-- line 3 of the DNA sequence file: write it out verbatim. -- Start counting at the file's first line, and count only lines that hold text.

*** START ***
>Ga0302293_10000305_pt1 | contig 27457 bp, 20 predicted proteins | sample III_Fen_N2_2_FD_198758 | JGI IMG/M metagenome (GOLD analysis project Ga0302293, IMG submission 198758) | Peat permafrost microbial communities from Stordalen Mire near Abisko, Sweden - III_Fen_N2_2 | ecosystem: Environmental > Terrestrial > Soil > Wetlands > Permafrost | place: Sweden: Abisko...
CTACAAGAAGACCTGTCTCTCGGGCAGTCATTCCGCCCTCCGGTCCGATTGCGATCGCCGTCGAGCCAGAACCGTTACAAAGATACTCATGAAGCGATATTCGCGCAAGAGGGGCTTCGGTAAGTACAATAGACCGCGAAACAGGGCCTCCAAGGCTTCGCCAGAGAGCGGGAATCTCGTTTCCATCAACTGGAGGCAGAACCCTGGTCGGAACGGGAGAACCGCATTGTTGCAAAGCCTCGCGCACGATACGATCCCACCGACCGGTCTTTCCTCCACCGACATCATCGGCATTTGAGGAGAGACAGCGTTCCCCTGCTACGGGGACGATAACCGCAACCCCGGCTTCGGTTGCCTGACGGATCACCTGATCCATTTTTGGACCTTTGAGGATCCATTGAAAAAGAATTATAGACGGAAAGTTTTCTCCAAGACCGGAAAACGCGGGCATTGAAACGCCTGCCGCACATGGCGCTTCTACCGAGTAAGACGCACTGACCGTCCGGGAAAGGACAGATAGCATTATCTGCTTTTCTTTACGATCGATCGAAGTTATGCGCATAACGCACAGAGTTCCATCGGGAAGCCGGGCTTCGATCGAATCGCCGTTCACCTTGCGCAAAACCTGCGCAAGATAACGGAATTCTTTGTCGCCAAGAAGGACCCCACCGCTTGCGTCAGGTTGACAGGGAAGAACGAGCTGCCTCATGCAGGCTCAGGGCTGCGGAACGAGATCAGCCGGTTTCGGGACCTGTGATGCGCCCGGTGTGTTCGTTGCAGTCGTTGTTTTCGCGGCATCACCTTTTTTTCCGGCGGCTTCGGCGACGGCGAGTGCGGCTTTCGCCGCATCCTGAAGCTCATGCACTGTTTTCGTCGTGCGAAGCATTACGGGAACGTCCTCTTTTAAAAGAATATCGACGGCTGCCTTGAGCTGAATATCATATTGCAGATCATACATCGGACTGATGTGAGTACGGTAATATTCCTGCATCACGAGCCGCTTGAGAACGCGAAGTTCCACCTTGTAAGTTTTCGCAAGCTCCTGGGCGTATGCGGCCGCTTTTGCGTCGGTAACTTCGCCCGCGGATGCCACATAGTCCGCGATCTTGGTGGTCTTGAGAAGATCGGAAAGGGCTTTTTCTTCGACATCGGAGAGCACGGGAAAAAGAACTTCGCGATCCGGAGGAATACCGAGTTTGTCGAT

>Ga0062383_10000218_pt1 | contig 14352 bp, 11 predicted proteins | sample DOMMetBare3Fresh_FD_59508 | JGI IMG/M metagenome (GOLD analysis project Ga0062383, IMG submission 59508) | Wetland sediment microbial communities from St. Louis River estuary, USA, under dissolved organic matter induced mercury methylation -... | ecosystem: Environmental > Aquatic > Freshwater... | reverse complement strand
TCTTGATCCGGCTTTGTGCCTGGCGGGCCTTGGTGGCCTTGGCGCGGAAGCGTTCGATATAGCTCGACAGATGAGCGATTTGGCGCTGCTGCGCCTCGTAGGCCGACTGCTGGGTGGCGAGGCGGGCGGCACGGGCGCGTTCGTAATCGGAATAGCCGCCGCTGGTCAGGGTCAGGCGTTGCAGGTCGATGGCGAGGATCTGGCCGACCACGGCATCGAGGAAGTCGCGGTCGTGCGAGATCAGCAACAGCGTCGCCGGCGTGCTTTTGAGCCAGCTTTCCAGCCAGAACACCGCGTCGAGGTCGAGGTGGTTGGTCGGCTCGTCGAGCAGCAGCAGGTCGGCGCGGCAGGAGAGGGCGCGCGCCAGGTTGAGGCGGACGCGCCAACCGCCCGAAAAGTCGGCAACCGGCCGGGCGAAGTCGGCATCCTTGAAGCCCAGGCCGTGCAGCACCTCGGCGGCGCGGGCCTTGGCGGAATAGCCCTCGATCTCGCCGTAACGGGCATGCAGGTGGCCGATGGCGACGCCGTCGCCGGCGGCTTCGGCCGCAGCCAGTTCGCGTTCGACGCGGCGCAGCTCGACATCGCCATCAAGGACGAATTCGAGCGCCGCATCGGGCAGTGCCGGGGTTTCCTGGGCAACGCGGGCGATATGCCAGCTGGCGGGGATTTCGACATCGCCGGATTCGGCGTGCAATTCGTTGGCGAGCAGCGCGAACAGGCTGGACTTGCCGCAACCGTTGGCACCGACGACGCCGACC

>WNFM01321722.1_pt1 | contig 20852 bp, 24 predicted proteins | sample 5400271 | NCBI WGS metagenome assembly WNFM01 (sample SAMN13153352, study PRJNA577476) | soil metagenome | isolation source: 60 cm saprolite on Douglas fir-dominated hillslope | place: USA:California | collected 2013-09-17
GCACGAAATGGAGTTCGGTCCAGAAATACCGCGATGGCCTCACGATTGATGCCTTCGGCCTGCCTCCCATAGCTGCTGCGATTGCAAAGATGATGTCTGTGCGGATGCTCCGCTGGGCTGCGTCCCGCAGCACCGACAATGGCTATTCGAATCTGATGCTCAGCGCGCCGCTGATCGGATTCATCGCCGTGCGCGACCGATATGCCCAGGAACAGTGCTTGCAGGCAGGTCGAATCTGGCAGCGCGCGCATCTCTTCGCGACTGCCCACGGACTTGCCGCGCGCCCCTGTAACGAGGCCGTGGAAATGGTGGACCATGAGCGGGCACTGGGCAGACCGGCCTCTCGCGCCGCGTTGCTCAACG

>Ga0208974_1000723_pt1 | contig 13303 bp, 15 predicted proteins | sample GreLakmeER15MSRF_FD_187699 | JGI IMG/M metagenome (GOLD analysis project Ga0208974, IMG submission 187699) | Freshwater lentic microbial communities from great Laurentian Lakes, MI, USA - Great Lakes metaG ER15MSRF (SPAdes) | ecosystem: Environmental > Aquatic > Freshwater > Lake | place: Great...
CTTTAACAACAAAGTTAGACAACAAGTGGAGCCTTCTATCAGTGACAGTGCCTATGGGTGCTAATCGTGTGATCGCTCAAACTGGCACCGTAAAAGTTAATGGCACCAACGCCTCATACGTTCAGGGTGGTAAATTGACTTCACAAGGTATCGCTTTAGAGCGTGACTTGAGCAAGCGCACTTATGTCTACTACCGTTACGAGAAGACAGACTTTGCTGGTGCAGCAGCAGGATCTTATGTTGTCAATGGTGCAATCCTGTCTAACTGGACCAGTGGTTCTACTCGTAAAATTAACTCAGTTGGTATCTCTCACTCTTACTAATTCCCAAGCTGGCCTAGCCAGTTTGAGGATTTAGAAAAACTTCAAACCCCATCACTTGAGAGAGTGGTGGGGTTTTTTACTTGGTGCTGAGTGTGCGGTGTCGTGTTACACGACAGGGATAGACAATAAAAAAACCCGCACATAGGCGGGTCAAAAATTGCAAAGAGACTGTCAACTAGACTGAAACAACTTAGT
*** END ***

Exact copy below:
>Ga0062383_10000218_pt1 | contig 14352 bp, 11 predicted proteins | sample DOMMetBare3Fresh_FD_59508 | JGI IMG/M metagenome (GOLD analysis project Ga0062383, IMG submission 59508) | Wetland sediment microbial communities from St. Louis River estuary, USA, under dissolved organic matter induced mercury methylation -... | ecosystem: Environmental > Aquatic > Freshwater... | reverse complement strand